Is the writing on the wall for graffiti artists?
It’s a harsh and twisted world if people truly think a young graffiti artist deserved to die. Ryan Smith was 17. He was stupid. He died trying to scale a bridge to spraypaint his tag on it. But he didn’t ‘deserve’ to die.
Radio talkback this morning moved swiftly from tokenistic sympathy for Smith to serious discussions of the ‘war on graffiti’. War? With kids as collateral?
Online, people said his death was ‘natural justice’, that he was an ‘idiot’ who ‘paid the consequences’, that he’s a contender for the Darwin Awards.
It’s hard to work out why graffiti artists, or vandals, or whatever you want to call them, are targets for such brutal treatment.
Do drink drivers deserve to die? What if it was your child, who foolishly had one beer too many before driving home?
Do drug takers deserve to die? What if it was a troubled friend, having one last fling before another attempt to turn their lives around?
At 17 your brain isn’t fully formed, you don’t know the consequences of your actions. So you do stupid things. You get in that car, you climb that bridge, you take that drug.
Chances are every single cold-hearted, sneering person who thinks Ryan Smith earned his lonely and tragic death had, at some stage in their youth, done something equally stupid. But for some reason - perhaps because people are slapped in the face with bad graffiti every time they leave the house - a special brand of vitriol is reserved for people who graffiti.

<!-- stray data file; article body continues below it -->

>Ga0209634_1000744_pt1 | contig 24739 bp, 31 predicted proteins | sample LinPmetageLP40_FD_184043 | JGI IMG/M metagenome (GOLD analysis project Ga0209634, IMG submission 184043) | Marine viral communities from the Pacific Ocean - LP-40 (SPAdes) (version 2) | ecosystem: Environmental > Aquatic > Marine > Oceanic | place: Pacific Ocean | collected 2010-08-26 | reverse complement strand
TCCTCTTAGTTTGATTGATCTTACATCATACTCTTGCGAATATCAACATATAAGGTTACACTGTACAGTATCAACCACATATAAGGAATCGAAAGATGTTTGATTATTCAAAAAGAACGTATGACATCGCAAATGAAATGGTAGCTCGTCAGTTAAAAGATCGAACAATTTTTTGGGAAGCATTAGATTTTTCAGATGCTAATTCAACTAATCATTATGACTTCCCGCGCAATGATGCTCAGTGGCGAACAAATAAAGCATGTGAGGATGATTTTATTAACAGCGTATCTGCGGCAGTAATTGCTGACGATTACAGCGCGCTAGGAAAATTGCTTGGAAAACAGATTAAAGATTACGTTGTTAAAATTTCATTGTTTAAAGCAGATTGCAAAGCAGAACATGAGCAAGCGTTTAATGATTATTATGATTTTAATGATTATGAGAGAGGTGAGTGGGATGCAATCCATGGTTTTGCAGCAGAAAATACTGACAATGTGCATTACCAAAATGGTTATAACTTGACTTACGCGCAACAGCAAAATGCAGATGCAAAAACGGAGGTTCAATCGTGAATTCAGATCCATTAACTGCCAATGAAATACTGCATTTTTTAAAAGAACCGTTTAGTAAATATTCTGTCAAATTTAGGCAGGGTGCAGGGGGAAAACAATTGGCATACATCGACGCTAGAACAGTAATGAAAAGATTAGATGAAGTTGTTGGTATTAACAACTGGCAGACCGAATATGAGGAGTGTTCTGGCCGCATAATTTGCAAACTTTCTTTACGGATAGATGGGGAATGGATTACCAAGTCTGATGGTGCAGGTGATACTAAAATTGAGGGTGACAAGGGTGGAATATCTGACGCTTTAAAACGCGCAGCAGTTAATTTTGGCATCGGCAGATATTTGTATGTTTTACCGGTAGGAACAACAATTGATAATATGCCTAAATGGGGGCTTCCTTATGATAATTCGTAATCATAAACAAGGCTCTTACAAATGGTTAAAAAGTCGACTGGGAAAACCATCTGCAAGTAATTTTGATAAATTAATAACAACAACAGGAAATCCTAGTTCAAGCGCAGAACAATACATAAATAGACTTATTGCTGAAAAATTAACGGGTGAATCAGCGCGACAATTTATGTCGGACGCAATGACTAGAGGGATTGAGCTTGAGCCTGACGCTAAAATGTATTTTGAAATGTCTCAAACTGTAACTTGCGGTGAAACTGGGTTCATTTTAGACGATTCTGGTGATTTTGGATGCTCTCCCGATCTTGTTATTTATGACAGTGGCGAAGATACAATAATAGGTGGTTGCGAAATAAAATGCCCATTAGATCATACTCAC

Graffiti in one form or another has been around since cave painting. It’s used for expressions of love, or political statements. It can be powerful, or beautiful, or revoltingly ugly.
Melbourne has become Australia’s graffiti capital, and the National Library is even archiving a graffiti website because of its social and cultural value.
In Adelaide there are whimsical paste-ups of Einstein on a bicycle, and state-sanctioned pieces on big, blank walls.
London-based ‘street artist’ Banksy has gone from anonymous mischief-maker to mainstream artist. Graffiti is now shown in serious exhibitions and coffee-table books.
Across the Middle East, graffiti is a tool for political activism, a place people can anonymously attack their governments, or express their desire for peace.
Mostly, though, graffiti is loud, uninspired, shallow territorial marking.
I’m not familiar with Ryan Smith’s body of work. He may be a genius.
But even if he’s the most obnoxious and talentless kid to ever wield a spraycan, he didn’t deserve to die.
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